This is a great story that’s ricocheting around the Middle East and Foggy Bottom too: John Kerry is saying that the two-state solution will die within two years. He surely knows it’s dead now, because his State Department will do nothing to end the settlement project, and he is preparing the west to move on to a new paradigm. Bad news for the Israelis, who have gotten to have their cake and eat it too.
The Guardian’s Harriet Sherwood reports (thanks to commenter Mikeo):
The high-level acknowledgement that the prospects of a “two-state solution” to the 65-year conflict are rapidly diminishing came in evidence to the House of Representatives foreign affairs committee on Wednesday.
“I believe the window for a two-state solution is shutting,” the secretary of state said. “I think we have some period of time – a year to year-and-a-half to two years, or it’s over.”
He added: “Everybody I talk to in the region and all of the supporters globally who care … want us to move forward on a peace effort. They’re all worried about the timing here. So there’s an urgency to this, in my mind, and I intend, on behalf of the president’s instructions, to honour that urgency and see what we can do to move forward.”
The two sides have not met for more than two-and-a-half years, and there have been no substantial peace talks since 2008.
Israelis don’t like this– to have the figleaf of the two-state solution ripped away. The Telegraph reports:
“I would be very cautious before making any such prediction. No one in Tunisia, Egypt, Libya saw the Arab Spring coming. Who knows what will happen in the Middle East in the next two years,” said one high-ranking Israeli official.
“[Kerry] has shown good will and commitment. But when it comes to the heart of the matter he has no bright ideas and yet is insisting we start from scratch, scrapping everything that was achieved by his predecessors. For those of us who have seen this all before, it is frustrating.”
Recall that in December, Elliott Abrams, who spent years maintaining the figleaf for Israel as it devoured the West Bank, ripped Jodi Rudoren of the Times for suggesting that construction in E-1 would finish the two-state solution, and to her credit, Rudoren took him on:
The essence of what our E1 story said was correct: that building there is seen by palestinians, peace advocates and diplomats worldwide as the death knell of the two state solution, because it prevents meaningful contiguity in the West Bank and easy access to the heart of East Jerusalem. (The Israelis also understand this; it’s precisely why this area was chosen at this time.)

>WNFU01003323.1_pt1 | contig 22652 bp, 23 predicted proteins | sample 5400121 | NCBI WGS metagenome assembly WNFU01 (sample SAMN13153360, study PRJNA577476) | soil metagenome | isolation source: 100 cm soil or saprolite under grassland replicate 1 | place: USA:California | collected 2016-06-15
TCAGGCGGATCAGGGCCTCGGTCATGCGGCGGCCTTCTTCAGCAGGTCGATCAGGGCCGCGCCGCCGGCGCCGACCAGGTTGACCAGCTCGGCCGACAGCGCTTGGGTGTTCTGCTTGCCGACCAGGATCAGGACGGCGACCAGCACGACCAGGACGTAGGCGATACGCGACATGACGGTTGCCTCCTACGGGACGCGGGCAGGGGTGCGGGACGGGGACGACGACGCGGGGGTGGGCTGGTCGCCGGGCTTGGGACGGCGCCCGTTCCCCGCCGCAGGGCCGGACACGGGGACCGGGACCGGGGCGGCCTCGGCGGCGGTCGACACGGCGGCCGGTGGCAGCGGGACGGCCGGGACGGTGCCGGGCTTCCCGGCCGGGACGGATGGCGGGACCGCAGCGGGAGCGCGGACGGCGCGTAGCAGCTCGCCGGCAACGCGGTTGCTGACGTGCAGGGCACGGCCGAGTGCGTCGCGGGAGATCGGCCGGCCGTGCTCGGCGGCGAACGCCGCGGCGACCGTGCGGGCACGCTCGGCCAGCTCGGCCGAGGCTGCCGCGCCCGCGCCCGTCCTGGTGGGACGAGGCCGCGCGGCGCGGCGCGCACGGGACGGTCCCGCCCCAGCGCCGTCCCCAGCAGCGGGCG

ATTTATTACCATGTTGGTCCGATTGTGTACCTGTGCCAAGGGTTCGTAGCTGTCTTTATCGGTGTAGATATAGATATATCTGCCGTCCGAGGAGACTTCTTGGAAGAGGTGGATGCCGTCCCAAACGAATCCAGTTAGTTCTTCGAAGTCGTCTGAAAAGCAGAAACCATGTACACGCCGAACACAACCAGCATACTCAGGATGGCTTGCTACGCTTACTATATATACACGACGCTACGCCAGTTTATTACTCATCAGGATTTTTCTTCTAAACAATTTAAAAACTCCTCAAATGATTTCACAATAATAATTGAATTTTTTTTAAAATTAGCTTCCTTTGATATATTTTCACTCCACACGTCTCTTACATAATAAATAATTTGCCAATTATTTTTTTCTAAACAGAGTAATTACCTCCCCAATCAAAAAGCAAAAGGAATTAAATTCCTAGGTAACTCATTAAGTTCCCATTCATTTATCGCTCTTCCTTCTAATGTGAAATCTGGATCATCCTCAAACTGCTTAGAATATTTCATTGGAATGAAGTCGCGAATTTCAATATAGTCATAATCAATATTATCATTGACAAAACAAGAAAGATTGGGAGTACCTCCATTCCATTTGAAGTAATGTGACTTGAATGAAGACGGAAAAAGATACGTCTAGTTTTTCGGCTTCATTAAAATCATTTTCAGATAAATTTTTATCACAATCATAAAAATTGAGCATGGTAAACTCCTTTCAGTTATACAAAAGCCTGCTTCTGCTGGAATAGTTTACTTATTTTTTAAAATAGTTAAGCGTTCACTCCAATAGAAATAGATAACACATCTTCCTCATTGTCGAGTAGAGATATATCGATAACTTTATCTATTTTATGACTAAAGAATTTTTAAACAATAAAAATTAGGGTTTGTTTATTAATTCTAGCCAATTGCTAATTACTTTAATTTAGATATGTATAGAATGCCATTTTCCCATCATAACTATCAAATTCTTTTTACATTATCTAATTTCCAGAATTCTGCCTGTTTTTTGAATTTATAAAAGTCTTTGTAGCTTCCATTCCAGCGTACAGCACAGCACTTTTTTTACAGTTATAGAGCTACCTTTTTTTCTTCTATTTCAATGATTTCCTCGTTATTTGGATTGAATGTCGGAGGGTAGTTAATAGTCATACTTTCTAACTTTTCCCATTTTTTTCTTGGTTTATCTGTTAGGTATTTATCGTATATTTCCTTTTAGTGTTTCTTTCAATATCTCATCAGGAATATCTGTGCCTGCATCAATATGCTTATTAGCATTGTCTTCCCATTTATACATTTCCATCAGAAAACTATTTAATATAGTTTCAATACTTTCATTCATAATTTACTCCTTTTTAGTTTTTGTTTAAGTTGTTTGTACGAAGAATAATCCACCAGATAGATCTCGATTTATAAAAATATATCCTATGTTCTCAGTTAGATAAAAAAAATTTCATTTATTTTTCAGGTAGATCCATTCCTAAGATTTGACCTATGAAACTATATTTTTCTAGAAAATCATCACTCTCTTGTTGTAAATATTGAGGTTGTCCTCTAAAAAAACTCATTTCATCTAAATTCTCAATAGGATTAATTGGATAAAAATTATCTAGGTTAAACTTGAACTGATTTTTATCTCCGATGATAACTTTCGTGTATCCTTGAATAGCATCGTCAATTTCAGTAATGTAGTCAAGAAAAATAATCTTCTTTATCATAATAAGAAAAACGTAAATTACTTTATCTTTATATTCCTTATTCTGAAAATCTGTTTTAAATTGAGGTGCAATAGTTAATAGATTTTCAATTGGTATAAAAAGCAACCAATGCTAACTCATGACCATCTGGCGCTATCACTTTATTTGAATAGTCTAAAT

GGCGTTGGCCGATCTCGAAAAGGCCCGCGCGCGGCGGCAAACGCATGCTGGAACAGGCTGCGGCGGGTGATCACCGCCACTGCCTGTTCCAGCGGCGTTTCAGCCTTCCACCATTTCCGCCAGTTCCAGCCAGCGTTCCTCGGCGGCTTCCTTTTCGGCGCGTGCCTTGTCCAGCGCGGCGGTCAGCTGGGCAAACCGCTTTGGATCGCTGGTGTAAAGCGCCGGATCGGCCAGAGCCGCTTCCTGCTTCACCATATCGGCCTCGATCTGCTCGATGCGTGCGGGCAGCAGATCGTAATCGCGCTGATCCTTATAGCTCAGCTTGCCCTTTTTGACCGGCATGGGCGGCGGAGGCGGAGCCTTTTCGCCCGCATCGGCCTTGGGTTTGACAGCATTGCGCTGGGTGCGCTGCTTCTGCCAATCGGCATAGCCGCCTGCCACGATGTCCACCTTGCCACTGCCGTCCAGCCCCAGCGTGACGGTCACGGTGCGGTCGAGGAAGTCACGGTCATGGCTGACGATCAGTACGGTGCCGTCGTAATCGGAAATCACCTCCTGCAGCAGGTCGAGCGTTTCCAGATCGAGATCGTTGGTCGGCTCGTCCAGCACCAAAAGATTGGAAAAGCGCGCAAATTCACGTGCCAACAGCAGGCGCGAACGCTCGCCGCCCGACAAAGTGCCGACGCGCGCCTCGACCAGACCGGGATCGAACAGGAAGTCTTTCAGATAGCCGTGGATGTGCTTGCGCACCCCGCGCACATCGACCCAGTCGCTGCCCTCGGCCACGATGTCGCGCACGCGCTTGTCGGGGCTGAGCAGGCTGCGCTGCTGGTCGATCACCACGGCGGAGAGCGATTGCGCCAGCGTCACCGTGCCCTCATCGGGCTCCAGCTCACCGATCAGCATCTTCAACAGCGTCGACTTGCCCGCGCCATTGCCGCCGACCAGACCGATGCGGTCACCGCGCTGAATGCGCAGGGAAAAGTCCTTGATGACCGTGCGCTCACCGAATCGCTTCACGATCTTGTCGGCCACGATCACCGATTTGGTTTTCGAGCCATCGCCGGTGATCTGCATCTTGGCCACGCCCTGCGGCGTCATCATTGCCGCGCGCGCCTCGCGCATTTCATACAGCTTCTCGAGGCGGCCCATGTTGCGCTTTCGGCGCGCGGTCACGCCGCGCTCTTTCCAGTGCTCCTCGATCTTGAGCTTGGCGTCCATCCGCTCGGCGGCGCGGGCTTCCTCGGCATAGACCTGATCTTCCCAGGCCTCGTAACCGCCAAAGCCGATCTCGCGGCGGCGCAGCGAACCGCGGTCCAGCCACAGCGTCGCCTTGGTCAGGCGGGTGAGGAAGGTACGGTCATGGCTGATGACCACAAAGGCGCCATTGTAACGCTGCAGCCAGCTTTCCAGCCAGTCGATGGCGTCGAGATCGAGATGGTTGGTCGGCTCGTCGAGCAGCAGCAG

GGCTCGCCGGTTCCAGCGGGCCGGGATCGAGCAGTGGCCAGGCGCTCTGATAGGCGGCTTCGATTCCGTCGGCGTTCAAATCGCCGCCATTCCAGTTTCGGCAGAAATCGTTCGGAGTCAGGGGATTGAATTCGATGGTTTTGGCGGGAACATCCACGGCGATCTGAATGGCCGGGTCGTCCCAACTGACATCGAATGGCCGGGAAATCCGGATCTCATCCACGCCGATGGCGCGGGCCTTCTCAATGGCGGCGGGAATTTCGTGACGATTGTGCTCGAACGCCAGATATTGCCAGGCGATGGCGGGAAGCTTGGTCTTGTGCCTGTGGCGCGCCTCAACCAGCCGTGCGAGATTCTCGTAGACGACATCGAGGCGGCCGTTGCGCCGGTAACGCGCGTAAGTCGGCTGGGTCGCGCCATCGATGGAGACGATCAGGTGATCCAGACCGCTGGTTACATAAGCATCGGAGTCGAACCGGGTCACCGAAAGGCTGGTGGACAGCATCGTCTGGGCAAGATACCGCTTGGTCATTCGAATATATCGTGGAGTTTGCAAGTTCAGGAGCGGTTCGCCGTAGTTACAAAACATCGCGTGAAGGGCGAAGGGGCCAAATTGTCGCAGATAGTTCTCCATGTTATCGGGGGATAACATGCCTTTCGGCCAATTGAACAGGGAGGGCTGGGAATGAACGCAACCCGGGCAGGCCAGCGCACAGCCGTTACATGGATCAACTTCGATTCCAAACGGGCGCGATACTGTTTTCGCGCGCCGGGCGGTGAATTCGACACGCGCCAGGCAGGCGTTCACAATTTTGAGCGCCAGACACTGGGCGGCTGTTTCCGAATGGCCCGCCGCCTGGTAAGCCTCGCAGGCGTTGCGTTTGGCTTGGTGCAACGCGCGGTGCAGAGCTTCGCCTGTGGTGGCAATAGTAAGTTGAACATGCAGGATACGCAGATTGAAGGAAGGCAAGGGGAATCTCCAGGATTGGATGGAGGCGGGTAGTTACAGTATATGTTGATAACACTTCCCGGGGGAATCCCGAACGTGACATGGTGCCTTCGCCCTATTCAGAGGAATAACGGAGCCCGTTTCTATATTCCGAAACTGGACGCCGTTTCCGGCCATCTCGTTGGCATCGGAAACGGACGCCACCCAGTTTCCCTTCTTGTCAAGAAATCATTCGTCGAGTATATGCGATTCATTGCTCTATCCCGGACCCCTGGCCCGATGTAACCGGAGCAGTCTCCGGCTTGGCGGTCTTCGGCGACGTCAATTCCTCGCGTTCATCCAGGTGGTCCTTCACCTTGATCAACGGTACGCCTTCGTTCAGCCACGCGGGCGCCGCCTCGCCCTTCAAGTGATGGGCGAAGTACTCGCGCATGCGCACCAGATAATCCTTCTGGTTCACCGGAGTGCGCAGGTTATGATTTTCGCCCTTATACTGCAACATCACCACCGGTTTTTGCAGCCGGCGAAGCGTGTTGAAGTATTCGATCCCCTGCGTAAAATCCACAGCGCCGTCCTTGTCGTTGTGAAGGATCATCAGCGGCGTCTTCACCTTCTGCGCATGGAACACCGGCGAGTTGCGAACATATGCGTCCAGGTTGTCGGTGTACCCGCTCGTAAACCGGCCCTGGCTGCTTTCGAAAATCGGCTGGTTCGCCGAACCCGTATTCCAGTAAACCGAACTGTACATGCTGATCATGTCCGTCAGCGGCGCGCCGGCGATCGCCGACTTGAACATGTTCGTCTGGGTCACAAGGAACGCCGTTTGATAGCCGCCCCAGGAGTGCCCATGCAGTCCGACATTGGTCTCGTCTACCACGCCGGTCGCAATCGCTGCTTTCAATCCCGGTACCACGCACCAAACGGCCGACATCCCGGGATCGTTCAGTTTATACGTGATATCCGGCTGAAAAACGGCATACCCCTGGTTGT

By the way, even J Street has hinted that 2013 is make or break for the two-state solution. So maybe Washington is waking up.
Reality check. Jeff Halper of ICAHD long ago stated that the possibility of establishing a real Palestinian state on the West Bank was finished. Lately he wrote:
Let’s say it clearly and categorically: the two-state solution is dead. If the possibility ever genuinely existed – a subject historians are welcome to debate – it is gone as a political option. We should even stop talking about it because constant reference to an irrelevant “solution” only confuses the discussion.
How do we get to such an unequivocal pronouncement? Well, it only takes a little digging into the positions behind the official words and the ability to decipher the “codes” in which the Israeli-Palestinian conflict is couched to arrive at the unsurprising and straightforward conclusion that Israel has no intention of allowing a viable and truly sovereign Palestinian state to emerge even on the 22% of historic Palestine that is the Occupied Territory. But Israel does not rely solely on its political opposition to a “genuine” two-state solution – that is, one on which a Palestinian state arises on all the territory occupied in 1967, even if that is desired and the refugee issue can be somehow finessed – to carry the day. It has laid over the Occupied Territory a matrix of control anchored in its all-encompassing settlement project to effectively foreclose that option. Finally, Israel relies in Europe, but even more so on the United States, to fend off any international initiatives that might result in a two-state solution.